Hands up if you’ve been in a situation where you just needed to have a cry? You begin to cry and release your emotions only to have a well meaning, caring soul come over to you and make you smile and feel better? Kind friend they are but if you look it at objectively, your emotions and feelings have actually just been suppressed by your friend and will have to come up and out at another time in another form. Obviously there would be exceptions to this and every situation is a little different, but I remember this important fact when my toddler is throwing himself on the ground, arching his back, kicking and screaming. Sometimes we just need to let our emotions out without someone else diverting our attention, telling us it’s wrong or giving us an instant band aid solution. So when my little guy wakes up cranky and decides that the first 15 minutes of his awake time at 6am will involve lying on the floor and crying, I realise that although I want to swoop in and fix him (believe me I’ve tried), mostly because as mothers we don’t like seeing our little ones distressed, I now ask him if he wants a cuddle (he usually gets angrier by the suggestion) and let him know that “mummy is here when you need me”, giving him the space he needs. I leave the room or I sit close by and continue to remind him I’m there. I empathize with his feelings and tell him I understand. I remind myself that like grown up people, little people need to feel their feelings too. Most of the time (in his own time) he does stop and after a few mentions of my presence and cuddles once he is ready, he comes to me and calms down. Then we move on.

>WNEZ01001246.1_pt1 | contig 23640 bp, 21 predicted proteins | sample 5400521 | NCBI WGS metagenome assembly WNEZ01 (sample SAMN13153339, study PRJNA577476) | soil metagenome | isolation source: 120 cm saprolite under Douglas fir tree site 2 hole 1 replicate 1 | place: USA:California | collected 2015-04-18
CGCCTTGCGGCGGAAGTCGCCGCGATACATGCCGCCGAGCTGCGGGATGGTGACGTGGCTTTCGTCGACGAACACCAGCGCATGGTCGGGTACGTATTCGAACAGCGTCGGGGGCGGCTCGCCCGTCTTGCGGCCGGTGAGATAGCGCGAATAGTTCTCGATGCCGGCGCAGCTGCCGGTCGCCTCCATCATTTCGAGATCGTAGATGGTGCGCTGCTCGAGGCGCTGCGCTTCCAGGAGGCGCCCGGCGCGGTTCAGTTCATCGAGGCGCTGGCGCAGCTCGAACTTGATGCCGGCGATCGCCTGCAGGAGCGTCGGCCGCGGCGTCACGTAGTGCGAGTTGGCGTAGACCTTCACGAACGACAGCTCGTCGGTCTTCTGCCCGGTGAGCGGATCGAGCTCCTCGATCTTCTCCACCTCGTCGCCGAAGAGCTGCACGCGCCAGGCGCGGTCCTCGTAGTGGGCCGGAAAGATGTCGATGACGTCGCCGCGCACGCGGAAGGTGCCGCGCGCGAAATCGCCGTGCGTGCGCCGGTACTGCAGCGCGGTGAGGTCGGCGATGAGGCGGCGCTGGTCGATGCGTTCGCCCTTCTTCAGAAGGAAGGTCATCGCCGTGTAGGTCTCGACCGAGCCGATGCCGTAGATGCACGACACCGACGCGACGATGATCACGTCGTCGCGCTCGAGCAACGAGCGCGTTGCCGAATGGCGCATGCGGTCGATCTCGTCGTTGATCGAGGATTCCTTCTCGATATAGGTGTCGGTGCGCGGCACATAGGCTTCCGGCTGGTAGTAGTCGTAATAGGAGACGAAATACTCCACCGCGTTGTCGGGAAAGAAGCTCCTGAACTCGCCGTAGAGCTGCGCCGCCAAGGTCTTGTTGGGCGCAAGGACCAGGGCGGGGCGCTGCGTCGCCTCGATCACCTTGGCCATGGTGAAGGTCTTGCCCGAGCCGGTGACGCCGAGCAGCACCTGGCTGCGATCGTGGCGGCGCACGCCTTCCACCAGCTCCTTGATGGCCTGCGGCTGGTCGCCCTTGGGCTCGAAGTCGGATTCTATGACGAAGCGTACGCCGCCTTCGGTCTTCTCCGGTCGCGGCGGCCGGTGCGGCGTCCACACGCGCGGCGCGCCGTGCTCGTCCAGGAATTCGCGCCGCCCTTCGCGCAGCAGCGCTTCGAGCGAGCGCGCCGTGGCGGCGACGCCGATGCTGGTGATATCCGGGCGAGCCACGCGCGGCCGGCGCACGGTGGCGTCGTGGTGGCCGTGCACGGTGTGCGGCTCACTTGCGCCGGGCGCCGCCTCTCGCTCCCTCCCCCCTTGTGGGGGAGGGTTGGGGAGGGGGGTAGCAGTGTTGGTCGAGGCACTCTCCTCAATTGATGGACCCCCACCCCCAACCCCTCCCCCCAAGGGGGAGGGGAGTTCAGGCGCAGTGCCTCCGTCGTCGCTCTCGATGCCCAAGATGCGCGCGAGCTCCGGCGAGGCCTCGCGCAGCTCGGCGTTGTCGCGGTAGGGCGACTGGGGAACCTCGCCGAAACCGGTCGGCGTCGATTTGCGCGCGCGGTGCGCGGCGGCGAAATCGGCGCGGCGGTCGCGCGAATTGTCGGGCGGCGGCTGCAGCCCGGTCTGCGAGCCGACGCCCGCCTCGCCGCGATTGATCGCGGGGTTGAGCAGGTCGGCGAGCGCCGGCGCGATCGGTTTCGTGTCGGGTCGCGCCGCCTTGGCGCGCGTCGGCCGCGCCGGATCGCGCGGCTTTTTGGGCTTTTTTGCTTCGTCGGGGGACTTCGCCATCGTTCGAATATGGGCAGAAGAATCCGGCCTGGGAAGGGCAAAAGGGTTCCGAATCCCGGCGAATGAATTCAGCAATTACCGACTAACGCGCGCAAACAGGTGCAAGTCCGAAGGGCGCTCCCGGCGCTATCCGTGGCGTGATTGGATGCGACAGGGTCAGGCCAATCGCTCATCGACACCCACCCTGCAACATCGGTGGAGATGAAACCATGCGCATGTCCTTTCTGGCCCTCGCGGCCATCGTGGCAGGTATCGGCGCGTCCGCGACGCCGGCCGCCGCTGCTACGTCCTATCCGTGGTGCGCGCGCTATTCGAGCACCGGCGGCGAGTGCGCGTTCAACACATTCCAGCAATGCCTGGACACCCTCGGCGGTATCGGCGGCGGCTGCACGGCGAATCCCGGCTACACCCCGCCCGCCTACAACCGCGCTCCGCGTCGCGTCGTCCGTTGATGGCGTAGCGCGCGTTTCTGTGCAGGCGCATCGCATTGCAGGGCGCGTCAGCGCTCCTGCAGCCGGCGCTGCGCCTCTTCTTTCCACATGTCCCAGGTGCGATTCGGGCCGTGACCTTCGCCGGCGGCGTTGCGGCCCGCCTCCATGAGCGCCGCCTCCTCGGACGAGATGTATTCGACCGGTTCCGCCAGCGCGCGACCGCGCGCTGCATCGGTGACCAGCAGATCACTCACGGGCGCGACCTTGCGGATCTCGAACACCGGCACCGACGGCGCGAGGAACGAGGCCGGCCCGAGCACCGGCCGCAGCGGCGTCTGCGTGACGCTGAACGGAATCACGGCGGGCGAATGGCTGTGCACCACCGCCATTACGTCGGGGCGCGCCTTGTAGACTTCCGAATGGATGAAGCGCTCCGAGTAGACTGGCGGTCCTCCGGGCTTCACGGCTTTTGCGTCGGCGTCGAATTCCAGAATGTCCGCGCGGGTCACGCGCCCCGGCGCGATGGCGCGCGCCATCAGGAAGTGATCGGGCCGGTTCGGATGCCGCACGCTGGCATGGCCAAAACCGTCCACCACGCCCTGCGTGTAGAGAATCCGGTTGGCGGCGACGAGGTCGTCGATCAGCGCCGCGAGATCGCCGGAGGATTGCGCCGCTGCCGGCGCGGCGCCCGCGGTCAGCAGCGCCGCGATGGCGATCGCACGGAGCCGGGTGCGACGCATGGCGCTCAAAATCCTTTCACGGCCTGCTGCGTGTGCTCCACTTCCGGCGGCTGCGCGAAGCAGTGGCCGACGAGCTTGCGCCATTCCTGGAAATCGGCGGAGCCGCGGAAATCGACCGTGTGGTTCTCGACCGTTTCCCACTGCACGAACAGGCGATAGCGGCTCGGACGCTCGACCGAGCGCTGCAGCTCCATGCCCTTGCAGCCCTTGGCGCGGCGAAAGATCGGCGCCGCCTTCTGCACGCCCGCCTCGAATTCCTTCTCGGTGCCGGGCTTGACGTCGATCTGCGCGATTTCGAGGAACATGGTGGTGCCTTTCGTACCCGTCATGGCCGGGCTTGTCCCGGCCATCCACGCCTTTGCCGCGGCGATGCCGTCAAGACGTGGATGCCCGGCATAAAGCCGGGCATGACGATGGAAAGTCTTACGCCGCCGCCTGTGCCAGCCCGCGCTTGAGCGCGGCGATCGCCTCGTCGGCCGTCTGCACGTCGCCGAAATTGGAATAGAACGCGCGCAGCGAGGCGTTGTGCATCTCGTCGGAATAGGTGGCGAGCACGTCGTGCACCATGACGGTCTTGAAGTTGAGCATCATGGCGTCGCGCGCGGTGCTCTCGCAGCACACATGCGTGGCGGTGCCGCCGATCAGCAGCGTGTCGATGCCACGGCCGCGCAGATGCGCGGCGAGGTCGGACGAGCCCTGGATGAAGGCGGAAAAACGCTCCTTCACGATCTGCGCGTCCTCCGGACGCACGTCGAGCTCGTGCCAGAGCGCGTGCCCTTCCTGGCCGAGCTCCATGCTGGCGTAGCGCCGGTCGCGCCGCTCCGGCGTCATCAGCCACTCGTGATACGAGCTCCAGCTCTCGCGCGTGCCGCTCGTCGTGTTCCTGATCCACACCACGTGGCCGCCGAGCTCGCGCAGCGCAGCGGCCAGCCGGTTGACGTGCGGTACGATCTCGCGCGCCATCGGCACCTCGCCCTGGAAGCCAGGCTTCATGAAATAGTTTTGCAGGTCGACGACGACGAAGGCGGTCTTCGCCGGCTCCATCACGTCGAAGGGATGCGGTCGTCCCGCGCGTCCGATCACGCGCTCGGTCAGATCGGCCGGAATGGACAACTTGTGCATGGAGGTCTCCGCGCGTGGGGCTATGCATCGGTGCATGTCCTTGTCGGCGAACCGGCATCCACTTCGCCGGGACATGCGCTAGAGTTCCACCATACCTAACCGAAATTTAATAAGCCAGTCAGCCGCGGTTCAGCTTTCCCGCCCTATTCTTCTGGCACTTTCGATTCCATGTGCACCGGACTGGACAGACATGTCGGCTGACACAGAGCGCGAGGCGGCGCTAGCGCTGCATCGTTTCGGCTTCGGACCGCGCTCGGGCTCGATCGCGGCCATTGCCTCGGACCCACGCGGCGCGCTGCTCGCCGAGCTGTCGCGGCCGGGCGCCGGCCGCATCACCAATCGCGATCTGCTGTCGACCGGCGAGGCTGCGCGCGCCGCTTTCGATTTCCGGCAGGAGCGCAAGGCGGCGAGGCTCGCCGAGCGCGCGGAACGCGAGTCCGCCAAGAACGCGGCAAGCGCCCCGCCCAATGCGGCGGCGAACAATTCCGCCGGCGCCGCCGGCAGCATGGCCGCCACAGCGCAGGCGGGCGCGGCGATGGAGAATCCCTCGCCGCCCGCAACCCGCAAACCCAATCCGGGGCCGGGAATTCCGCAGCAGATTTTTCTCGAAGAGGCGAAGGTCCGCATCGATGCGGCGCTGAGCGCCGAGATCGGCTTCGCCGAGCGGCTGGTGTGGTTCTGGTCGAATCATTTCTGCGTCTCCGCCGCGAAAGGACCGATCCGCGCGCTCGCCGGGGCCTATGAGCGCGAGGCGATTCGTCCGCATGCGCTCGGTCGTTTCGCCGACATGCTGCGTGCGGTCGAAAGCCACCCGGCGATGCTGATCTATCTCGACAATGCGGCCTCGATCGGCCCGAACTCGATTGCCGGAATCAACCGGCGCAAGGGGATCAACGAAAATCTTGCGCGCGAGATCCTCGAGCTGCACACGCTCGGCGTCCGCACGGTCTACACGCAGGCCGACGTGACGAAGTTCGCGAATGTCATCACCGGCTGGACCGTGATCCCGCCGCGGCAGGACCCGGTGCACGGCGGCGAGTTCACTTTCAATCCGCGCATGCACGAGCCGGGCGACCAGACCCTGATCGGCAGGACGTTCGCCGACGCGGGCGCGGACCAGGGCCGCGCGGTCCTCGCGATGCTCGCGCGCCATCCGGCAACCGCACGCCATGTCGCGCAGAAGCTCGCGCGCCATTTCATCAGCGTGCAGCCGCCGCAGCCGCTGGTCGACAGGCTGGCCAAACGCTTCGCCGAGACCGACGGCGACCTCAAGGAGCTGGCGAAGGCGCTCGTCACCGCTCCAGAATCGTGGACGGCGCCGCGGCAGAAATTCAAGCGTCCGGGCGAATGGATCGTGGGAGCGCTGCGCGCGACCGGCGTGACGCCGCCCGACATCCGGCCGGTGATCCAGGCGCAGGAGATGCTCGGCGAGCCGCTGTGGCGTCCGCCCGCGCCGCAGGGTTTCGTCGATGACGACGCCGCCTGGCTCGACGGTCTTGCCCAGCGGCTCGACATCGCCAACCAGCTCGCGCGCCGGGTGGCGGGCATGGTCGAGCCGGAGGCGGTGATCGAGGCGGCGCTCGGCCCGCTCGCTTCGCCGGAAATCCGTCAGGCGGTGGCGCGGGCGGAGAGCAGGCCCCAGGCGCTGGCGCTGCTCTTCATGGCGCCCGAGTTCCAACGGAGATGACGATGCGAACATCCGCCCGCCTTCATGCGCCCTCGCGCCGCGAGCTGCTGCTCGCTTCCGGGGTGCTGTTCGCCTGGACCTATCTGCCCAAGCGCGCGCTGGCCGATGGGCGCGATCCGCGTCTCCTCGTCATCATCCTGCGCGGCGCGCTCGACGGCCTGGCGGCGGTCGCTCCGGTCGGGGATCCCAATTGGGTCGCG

I am absolutely not saying that I am a parenting guroo, that I don’t stuff up or that what works for me will work for you. In fact just the other day whilst eating dinner on the couch, I had a flying toddler spring onto me out of thin air and spill my food (well it seemed that he was flying with the force I copped). Through sheer shock and frustration I yelled, “JORDAN, NO!” I really don’t feel good about yelling as I honestly don’t think it gets me anywhere and it solves absolutely nothing. I soon after apologized by saying “Sorry for yelling, mummy got a little scared” and then proceeded to talk about his actions. I am nowhere near perfect, nor do I want to be (kids need to know that us adults make mistakes and grow from them too!). I am merely sharing my learning experiences through trial and error. Love, balanced attention and consistency is key for me. And self care. Self care is actually number one. More to come on self care soon.
Can you relate? Had a similar experience? Drop me a comment below!
POSTS BY JANINE
- Coronavirus has Changed your World. It’s OK to Grieve.
- Accepting your Circle of Control during Isolation
- Work, Guilt and Motherhood
- Permission to Self Care
- Toddlers, Tantrums and Triumphs
Janine Graham is a Mum, a Primary School Teacher and a Wellness and Mindfulness Coach. Janine works with women to refocus their energy on what aligns with their values and supports and challenges them to create a greater overall life satisfaction. Janine is skilled and passionate in empowering women in issues such as body confidence, relationships, fertility, parenting, life balance and unconditional self-love. Make contact with Janine today for your free, no obligation clarity call.